In December 1963, Pope Paul VI closed the second session of the Second Vatican Council,  but debate over the meaning of the event persists to this day. Some Catholic watchers see echoes of the event in examples set by the leadership of Pope Francis. Those who believe as much include respected Washington Post columnist and scholar E.J. Dionne. While stressing recently that “the pope is not changing church doctrine,” Dionne detects a major change in emphasis that he says can have “profound implications.”

Procession of Cardinals
Credit Original artwork by Franklin McMahon. Created Oct. 11, 1962 | Wikipedia
Procession of Cardinals

One such act, he says, was Francis’ decision to canonize Pope John XXIII along with Pope John Paul II. The former was the reformist pope of the Second Vatican Council. By lifting up John XXIII, according to Dionne, the new pope “is telling Catholics to gladly accept his legacy – and the legacy of the council’s embrace of democracy, religious freedom and the centrality of the Catholic laity. If some conservative voices in the church have sought to play down just how important the council was in opening Catholicism to the modern world, Francis is welcoming its dialectical mission: that modernity has lessons to teach Catholics, even as the church should be critical of modernity’s failings.” Dionne’s opinion is only one of many about where Francis is leading the church. But it’s worth linking the dots over half a century as a way of understanding the directions the church has taken since the Second Vatican Council.

Year Of Rapid Change

As Americans ended the official 30-day mourning period for President Kennedy this week 50 years ago, they sought closure not only to an innocence-shattering assassination but to a year of many other whirlwind changes. Americans had seen Kennedy draw a line in the sand against Soviet expansion into Cuba, set the stage for nuclear test bans, used the presidency to speak out forcefully against racial bigotry, pushed for workplace parity for women and championed the rights of the mentally ill. He also set a new standard of public service through his Peace Corps, and still had the energy left to point America to a once unthinkable mission of putting a man on the moon.

Looking back at momentous events in 1963, when “everything happened,” can help reveal America’s untapped potential for goodness. It can also help people find links, make connections and gain insight into some of the major developments that, for better or worse, have influenced our choices and shaped our destiny for half a century.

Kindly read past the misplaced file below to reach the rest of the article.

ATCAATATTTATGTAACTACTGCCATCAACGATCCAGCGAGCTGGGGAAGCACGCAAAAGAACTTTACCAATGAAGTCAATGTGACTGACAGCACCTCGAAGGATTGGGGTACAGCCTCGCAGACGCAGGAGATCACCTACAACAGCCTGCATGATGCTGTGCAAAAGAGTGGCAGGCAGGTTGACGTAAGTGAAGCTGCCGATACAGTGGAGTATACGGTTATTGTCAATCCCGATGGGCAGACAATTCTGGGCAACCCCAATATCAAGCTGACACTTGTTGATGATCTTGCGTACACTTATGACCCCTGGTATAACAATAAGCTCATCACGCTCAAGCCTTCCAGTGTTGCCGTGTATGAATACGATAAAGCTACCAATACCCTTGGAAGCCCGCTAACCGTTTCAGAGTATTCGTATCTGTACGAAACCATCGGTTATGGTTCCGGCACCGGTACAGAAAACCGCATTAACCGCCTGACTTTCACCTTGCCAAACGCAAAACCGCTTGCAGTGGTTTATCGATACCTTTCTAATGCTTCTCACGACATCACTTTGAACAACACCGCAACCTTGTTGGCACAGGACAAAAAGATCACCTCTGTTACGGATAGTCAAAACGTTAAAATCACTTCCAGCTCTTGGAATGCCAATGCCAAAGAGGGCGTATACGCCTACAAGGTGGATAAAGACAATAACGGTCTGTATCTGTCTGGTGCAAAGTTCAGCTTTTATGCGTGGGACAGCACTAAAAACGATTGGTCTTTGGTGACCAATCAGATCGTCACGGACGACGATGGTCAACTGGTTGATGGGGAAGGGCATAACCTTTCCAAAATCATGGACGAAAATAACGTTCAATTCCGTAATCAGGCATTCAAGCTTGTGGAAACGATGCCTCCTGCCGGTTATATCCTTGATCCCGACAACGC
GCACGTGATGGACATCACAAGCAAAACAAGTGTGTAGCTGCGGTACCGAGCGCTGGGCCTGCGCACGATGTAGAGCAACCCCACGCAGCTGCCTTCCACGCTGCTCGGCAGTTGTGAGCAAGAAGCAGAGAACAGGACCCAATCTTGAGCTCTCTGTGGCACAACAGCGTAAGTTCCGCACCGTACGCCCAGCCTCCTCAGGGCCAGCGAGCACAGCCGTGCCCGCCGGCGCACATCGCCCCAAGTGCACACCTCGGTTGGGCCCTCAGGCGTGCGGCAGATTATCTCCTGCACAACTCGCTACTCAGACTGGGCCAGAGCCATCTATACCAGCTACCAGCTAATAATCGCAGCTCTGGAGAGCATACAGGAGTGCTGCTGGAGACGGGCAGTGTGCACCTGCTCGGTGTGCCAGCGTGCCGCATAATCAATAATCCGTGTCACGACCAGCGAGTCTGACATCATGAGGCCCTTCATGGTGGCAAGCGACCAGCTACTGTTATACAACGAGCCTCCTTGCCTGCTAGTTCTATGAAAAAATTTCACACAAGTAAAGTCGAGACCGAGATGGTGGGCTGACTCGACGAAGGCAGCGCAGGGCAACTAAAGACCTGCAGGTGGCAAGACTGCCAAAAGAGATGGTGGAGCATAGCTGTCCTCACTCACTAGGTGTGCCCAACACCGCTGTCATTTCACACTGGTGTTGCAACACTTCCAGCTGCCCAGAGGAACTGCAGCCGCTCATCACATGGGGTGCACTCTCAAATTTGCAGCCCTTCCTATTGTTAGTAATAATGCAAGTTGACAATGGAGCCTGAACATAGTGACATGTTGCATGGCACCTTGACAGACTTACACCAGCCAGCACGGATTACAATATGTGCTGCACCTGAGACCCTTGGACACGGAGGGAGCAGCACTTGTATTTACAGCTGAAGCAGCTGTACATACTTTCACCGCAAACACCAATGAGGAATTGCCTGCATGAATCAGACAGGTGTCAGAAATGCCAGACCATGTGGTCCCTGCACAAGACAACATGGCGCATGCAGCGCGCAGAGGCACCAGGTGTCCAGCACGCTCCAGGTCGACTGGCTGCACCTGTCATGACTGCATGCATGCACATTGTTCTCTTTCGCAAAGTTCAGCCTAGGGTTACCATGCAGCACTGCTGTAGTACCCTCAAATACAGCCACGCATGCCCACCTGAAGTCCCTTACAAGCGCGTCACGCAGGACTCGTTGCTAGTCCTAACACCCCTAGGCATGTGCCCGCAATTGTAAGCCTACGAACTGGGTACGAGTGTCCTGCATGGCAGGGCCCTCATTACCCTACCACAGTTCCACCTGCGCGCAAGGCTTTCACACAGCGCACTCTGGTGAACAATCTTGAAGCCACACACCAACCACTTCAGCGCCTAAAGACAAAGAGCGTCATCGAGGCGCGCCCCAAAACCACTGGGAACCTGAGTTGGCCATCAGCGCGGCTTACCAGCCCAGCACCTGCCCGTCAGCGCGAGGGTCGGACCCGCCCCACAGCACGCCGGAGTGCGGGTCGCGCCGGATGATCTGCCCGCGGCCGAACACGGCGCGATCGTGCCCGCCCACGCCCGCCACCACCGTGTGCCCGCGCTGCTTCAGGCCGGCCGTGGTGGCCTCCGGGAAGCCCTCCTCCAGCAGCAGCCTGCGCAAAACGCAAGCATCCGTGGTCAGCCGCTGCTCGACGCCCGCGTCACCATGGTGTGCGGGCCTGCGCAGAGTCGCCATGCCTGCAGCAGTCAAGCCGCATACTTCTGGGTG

Joan Baez and Bob Dylan at the March on Washington; The Rev. Dr. Martin Luther King Jr. on the same day, Aug. 28, 1963, delivers the "I Have a Dream Speech"; President John F. Kennedy addresses the nation on civil rights, June 11, 1963; Alabama Gov. Georg
Credit Wikipedia
Clockwise from top: Joan Baez and Bob Dylan at the March on Washington; The Rev. Dr. Martin Luther King Jr. on the same day, Aug. 28, 1963, delivers the "I Have a Dream Speech"; President John F. Kennedy addresses the nation on civil rights, June 11, 1963; Alabama Gov. George Wallace, on the same day as the president's address, blocks the doorway at the University of Alabama.

Throughout the past year, reporter Robert Joiner and others have looked back and pointed to events today that have only a few degrees of separation from the big moments of 1963. It’s one way to help us connect the dots and understand how we got where we are. Subjects in this series include The assassination of President Kennedy, the Equal Pay Act, the March on Washington, Gideon's Trumpet, the Jefferson Bank demonstrations and Chuck Berry.

Robert Joiner has carved a niche in providing informed reporting about a range of medical issues. He won a Dennis A. Hunt Journalism Award for the Beacon’s "Worlds Apart" series on health-care disparities. His journalism experience includes working at the St. Louis American and the St. Louis Post-Dispatch, where he was a beat reporter, wire editor, editorial writer, columnist, and member of the Washington bureau.